April 2017


Compared with most students in our class, my internet life started quiet late. In 2008, I went to college and was so excited to get my first laptop. I haven’t realized that a small thing happened at that time changed my life dramatically until reading and reflecting upon the article “Is Google Making Us Stupid?”. One day. I asked my roommate about a problem of my new laptop. she simply told me: “You should Google it. When others ask me a question, I often suggest them to search it online first.” Although I was a little upset because she didn’t offer to help, my subconscious mind adapted to her strategy so quickly. From then on, I seldom asked others a question if its “answer” can be found online. Also, whenever others ask me a question that I don’t know, I tend to suggest them to search on Google like my previous roommate.

Now, I am a third-year PhD student and the nine-year experience of online searching changes my learning habits a lot. I’m so addictive to Google search that whenever I meet a difficult question, the first thing comes to my mind is to search for an answer online. It is admitted that online searching makes our life much more convenient than before. However, information overload and distraction seem to make us stupid. For me, my brain usually prefers to look for an answer rather than solving the problem by itself.

According to the book Thinking, Fast and Slow by Daniel, our brain has dual processing systems. System 1 likes a “mindless” processor, which is fast and operates heuristically with little cognitive resources. System 2 uses a slow, analytical and deliberate process but requires more cognitive resources. Usually individuals will try to conserve cognitive resources by switching more processing from system 2 to system 1. I think this is what happened to me as well as many other students regarding online search. Indeed, it is quite convenient at the first glance. However, this habit may deplete cognitive resources and the ability to operate system 2 in the long run, since our system 1 dominates the brain more.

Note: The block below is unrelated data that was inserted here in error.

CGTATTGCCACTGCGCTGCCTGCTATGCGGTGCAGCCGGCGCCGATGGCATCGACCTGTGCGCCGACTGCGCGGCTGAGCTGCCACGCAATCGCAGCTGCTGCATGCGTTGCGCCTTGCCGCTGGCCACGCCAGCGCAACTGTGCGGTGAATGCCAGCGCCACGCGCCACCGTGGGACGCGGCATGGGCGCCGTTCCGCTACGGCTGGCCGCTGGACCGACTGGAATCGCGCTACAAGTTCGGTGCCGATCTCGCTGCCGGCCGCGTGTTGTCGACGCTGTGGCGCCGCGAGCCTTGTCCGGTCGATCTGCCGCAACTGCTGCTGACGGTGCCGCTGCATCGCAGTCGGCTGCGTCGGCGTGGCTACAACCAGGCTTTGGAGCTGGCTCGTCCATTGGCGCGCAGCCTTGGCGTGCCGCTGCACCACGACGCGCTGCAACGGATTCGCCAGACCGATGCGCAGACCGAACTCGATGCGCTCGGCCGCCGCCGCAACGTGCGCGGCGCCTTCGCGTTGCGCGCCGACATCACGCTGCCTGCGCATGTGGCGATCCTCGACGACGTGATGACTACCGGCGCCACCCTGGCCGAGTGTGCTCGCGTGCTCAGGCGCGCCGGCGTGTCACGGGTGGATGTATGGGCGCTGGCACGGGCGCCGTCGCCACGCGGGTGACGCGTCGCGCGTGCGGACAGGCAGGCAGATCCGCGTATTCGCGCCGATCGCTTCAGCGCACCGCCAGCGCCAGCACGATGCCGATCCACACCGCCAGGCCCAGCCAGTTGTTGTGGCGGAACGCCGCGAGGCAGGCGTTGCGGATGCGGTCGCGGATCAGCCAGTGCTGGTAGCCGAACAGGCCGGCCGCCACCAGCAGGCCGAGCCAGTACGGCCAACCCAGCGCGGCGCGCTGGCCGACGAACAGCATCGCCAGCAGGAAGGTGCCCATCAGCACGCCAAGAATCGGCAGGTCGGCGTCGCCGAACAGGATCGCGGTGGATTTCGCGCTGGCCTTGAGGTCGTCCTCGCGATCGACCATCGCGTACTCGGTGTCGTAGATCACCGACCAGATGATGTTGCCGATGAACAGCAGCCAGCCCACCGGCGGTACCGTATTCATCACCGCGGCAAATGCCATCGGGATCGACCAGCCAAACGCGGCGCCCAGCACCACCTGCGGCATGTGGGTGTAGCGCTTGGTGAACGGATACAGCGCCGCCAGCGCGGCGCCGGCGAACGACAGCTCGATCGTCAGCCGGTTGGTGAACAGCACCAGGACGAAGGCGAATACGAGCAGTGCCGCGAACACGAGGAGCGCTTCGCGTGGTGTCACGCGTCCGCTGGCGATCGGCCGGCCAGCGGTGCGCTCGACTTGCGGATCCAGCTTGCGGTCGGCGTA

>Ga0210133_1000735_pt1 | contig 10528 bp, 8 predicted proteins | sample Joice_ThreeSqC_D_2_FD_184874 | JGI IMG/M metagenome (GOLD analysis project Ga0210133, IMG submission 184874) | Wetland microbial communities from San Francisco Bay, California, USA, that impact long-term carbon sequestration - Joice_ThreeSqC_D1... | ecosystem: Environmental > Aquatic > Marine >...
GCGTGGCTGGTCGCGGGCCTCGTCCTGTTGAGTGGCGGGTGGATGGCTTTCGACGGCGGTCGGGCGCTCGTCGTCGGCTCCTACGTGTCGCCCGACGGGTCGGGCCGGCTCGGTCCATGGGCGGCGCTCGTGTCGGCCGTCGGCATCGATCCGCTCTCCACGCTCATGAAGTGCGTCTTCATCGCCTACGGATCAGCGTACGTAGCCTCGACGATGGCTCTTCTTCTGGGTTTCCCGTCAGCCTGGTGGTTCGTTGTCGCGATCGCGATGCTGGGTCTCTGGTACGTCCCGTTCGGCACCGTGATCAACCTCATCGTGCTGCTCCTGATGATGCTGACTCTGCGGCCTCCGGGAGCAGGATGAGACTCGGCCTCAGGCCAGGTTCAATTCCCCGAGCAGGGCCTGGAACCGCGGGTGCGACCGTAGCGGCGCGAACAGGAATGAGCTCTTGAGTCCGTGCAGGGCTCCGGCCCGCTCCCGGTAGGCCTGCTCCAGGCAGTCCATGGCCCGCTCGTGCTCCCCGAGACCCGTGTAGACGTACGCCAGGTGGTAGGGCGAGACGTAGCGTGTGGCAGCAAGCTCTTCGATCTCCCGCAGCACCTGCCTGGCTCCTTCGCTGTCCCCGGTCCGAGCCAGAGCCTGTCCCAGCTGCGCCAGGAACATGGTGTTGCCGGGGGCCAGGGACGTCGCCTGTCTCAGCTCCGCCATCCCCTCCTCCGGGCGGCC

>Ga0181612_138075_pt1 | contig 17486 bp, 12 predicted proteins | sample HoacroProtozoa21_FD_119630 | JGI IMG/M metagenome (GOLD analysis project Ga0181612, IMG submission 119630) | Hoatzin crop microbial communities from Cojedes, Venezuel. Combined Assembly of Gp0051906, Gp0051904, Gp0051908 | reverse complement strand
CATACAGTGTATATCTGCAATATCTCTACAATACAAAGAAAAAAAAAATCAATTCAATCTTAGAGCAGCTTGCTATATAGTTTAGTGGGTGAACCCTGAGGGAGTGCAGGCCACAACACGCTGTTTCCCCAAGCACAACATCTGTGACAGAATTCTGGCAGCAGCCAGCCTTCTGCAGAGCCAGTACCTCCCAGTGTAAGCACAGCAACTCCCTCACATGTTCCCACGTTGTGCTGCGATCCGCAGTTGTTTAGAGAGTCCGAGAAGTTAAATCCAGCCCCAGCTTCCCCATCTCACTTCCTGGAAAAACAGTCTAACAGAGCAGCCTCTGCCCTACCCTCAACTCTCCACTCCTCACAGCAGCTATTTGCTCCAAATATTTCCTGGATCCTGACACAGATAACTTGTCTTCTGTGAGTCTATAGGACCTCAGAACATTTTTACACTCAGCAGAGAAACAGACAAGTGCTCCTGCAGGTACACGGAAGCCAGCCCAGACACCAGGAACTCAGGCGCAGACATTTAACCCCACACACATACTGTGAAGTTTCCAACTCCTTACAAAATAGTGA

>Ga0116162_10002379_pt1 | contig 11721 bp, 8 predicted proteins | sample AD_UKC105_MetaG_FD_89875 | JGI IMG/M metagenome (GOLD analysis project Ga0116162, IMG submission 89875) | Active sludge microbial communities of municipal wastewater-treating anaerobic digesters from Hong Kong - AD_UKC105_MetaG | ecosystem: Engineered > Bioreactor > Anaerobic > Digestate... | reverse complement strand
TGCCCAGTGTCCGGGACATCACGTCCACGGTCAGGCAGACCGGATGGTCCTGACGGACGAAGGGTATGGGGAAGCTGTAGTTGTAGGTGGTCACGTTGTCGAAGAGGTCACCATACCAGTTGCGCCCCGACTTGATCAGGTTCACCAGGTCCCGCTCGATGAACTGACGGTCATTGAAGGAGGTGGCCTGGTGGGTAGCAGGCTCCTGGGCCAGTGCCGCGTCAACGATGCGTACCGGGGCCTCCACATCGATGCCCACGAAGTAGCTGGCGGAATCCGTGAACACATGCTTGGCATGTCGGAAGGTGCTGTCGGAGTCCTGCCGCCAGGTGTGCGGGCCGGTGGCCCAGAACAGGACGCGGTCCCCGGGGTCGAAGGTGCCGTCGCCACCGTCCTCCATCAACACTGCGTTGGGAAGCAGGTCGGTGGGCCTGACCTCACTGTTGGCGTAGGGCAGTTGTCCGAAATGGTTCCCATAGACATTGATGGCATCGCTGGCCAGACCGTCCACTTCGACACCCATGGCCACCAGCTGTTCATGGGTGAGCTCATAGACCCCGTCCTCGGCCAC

As a researcher on food and health. I wonder why convenient and effortless lifestyle is often not good for health. For example, why most convenient foods are unhealthy, and unhealthy foods are usually tastier than health foods? Why physical exercise is good for health but drains willpower? I think this may due to the fact that human evolution is too slow to keep path with the rapid changing environment. Physically, our body still adapts to live a heavy physical labor lifestyle with very limited foods, so our preferences of the energy-intense foods are written in genes. Likewise, our brain still adapts to the old time of low literacy levels, when information was so scarce. In this sense, the ability of filtering useful information from distractions has not been well-trained. As educators, it is our responsibility to help students adapt to learning from online searching and avoid its negative effects, such as lack of deep reading and thinking.  I believe this situation can change and we will grow from this process.



Nicholas Carr;? Is Google Making Us Stupid. https://www.theatlantic.com/magazine/archive/2008/07/is-google-making-us-stupid/306868/

Kahneman, Daniel. Thinking, fast and slow. Macmillan, 2011.

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  • Iris

    You know this too! I am so happy that you also think unhealthy foods taste better. I was beginning to think it was my mind, collaborating with my taste buds, to play pranks on me.